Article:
Demographic changes were recorded throughout a 12-year period for three social groups ofMacaca fascicularis in a natural population at Ketambe (Sumatra, Indonesia). We examined the prediction that females' lifetime reproductive success depended on dominance rank and group size. Average birth rate was 0.53 (184 infants born during 349 female years). For mature females (aged 8–20 yr) birth rate reflected physical condition, being higher in years with high food availability and lower in the year following the production of a surviving infant. High-ranking females were significantly more likely than low-ranking ones to give birth again when they did have a surviving offspring born the year before (0.50 vs 0.26), especially in years with relatively low food availability (0.37 vs 0.10). Controlled comparisons of groups at different sizes indicate a decline in birth rate with rroup size only once a group has exceeded a certain size. The dominance effect on birth rate tended to be strongest in large groups.
Survival of infants was rank-dependent, but the survival of juveniles was not. There was a trend for offspring survival to be lower in large groups than in mid-sized or small groups. However, rank and group size interacted, in that rank effects on offspring survival were strongest in large groups. High-ranking females were less likely to die themselves during their top-reproductive years, and thus on average had longer reproductive careers.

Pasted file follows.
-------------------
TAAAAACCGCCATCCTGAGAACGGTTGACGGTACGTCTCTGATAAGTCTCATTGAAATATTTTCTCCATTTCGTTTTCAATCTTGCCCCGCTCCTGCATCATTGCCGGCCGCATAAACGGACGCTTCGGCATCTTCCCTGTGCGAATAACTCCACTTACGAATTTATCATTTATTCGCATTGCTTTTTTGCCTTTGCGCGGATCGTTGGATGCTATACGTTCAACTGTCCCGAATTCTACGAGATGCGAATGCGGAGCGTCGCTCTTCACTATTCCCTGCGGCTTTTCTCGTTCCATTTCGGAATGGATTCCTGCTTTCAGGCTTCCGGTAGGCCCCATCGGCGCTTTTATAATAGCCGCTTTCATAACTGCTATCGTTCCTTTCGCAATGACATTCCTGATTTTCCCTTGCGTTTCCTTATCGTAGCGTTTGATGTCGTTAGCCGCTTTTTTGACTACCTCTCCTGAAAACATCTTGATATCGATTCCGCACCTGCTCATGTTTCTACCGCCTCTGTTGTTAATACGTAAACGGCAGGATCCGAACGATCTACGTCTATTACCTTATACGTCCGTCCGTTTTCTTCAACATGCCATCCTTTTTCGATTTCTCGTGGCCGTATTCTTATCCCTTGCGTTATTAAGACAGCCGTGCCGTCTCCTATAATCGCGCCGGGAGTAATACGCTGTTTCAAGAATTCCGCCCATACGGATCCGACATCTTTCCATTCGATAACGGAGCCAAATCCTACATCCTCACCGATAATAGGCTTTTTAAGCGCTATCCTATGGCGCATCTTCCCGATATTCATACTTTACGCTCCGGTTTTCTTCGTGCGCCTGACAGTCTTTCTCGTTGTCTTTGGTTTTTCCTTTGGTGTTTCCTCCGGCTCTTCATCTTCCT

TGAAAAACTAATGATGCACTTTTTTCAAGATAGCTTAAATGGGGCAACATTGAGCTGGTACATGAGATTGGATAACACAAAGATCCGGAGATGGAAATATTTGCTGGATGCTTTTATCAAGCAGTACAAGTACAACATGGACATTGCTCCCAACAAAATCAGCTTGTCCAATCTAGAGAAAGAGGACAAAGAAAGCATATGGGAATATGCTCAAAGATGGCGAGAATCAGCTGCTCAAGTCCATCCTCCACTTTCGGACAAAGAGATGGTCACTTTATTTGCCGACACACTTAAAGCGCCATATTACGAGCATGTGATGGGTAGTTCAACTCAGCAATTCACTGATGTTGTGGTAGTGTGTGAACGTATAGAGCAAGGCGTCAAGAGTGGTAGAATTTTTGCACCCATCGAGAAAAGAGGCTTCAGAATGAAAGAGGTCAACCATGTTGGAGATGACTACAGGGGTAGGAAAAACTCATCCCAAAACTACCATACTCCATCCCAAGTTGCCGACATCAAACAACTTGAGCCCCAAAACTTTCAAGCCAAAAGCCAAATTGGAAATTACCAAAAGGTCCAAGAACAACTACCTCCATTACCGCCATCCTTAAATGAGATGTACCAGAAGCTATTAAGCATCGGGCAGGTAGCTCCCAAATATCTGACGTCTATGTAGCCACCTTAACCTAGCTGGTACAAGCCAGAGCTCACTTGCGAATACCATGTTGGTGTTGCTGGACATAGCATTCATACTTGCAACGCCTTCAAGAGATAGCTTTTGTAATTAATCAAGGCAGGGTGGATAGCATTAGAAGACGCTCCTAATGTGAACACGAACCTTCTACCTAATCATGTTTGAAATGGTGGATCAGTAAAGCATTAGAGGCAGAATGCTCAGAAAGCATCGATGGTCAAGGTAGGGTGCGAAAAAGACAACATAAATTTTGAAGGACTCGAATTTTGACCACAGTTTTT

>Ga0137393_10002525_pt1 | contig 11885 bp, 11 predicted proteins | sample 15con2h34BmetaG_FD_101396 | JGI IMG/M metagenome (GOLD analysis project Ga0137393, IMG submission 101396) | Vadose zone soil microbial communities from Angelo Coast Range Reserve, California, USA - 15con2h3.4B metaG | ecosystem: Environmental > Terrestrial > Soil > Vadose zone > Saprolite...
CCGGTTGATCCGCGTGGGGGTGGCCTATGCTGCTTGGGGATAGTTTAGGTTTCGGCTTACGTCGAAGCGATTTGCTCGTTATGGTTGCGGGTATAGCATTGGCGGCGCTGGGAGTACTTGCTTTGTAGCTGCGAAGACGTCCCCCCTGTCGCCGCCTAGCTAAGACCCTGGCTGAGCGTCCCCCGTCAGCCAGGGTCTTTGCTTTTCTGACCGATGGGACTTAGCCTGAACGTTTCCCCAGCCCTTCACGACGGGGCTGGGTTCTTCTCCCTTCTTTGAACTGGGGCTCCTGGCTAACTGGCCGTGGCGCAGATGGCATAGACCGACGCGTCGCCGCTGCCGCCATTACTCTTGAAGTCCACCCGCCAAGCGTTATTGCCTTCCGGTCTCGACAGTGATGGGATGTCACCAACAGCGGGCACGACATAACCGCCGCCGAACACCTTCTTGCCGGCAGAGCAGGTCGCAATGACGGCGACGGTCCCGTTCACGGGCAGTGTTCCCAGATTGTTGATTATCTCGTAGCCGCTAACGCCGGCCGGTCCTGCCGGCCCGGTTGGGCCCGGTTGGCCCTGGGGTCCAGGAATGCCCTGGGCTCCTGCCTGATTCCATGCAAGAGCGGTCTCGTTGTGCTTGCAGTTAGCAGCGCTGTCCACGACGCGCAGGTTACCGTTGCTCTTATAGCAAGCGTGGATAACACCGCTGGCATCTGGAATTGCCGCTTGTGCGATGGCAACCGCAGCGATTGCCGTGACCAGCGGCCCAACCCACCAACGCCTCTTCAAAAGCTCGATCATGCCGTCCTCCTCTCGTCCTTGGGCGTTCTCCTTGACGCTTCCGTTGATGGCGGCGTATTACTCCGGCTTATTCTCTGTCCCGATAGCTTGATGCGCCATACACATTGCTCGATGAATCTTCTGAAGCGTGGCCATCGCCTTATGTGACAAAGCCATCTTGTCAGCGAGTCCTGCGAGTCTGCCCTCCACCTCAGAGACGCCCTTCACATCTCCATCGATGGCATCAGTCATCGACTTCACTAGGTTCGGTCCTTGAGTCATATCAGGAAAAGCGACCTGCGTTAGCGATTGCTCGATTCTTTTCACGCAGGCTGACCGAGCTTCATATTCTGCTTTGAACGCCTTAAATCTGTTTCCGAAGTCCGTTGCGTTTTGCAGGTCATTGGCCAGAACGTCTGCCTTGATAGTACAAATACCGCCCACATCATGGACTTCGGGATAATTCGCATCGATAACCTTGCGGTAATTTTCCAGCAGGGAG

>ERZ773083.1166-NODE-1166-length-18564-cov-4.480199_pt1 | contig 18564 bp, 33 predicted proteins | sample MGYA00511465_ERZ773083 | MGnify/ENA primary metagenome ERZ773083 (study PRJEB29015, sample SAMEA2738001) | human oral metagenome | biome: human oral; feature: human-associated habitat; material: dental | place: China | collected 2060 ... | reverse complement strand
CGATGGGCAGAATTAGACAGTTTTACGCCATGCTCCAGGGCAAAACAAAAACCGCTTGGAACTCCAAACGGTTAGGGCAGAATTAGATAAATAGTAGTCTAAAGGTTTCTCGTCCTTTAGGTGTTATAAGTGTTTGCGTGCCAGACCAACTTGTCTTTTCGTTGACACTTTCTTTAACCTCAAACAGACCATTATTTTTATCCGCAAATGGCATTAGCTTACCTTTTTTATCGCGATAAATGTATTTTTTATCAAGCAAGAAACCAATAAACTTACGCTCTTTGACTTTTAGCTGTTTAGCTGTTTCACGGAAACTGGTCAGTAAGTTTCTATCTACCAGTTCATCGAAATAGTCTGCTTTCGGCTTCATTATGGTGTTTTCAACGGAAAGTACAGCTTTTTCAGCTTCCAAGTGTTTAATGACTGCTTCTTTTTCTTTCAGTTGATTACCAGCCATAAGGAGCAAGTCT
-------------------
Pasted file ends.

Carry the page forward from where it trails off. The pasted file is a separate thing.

We estimated female lifetime reproductive success based on calculated age-specific birth rates and survival rates. The effects of rank and group size (contest and scramble) on birth rate, offspring survival, age of first reproduction for daughters, and length of reproductive career, while not each consistently statistically significant, added up to substantial effects on estimated lifetime reproductive success. The group size effects explain why large groups tend to split permanently.
Since females are philopatric in this species, and daughters achieve dominance rank positions similar to their mother, a close correlation is suggested between the lifetime reproductive success of mothers and daughters. For sons, too, maternal dominance affected their reproductive success: high-born males were more likely to become top-dominant (in another group). These data support the idea that natural selection has favored the evolution of a nepotistic rank system in this species, even if the annual benefits of dominance are small.
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van Noordwijk, M.A., van Schaik, C.P. The effects of dominance rank and group size on female lifetime reproductive success in wild long-tailed macaques,Macaca fascicularis . Primates 40, 105–130 (1999). https://doi.org/10.1007/BF02557705
- Lifetime reproductive success
- Macaca fascicularis
- Birth rate
- Dominance rank
- Group size